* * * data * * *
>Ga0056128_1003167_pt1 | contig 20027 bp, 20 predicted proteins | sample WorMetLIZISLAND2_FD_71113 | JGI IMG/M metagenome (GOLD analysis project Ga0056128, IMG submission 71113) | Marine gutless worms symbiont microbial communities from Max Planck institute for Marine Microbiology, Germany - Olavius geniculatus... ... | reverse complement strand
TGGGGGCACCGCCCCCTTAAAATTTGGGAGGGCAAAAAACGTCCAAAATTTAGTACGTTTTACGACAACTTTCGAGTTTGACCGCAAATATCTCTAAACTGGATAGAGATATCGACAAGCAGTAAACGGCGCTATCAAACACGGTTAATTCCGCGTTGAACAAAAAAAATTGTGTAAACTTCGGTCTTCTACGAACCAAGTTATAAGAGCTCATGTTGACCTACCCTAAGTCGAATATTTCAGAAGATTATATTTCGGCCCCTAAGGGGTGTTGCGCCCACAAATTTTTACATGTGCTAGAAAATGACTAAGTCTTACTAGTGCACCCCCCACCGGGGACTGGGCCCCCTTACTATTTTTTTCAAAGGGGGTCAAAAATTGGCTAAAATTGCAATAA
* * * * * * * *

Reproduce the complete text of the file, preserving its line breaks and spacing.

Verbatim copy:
>Ga0056128_1003167_pt1 | contig 20027 bp, 20 predicted proteins | sample WorMetLIZISLAND2_FD_71113 | JGI IMG/M metagenome (GOLD analysis project Ga0056128, IMG submission 71113) | Marine gutless worms symbiont microbial communities from Max Planck institute for Marine Microbiology, Germany - Olavius geniculatus... ... | reverse complement strand
TGGGGGCACCGCCCCCTTAAAATTTGGGAGGGCAAAAAACGTCCAAAATTTAGTACGTTTTACGACAACTTTCGAGTTTGACCGCAAATATCTCTAAACTGGATAGAGATATCGACAAGCAGTAAACGGCGCTATCAAACACGGTTAATTCCGCGTTGAACAAAAAAAATTGTGTAAACTTCGGTCTTCTACGAACCAAGTTATAAGAGCTCATGTTGACCTACCCTAAGTCGAATATTTCAGAAGATTATATTTCGGCCCCTAAGGGGTGTTGCGCCCACAAATTTTTACATGTGCTAGAAAATGACTAAGTCTTACTAGTGCACCCCCCACCGGGGACTGGGCCCCCTTACTATTTTTTTCAAAGGGGGTCAAAAATTGGCTAAAATTGCAATAA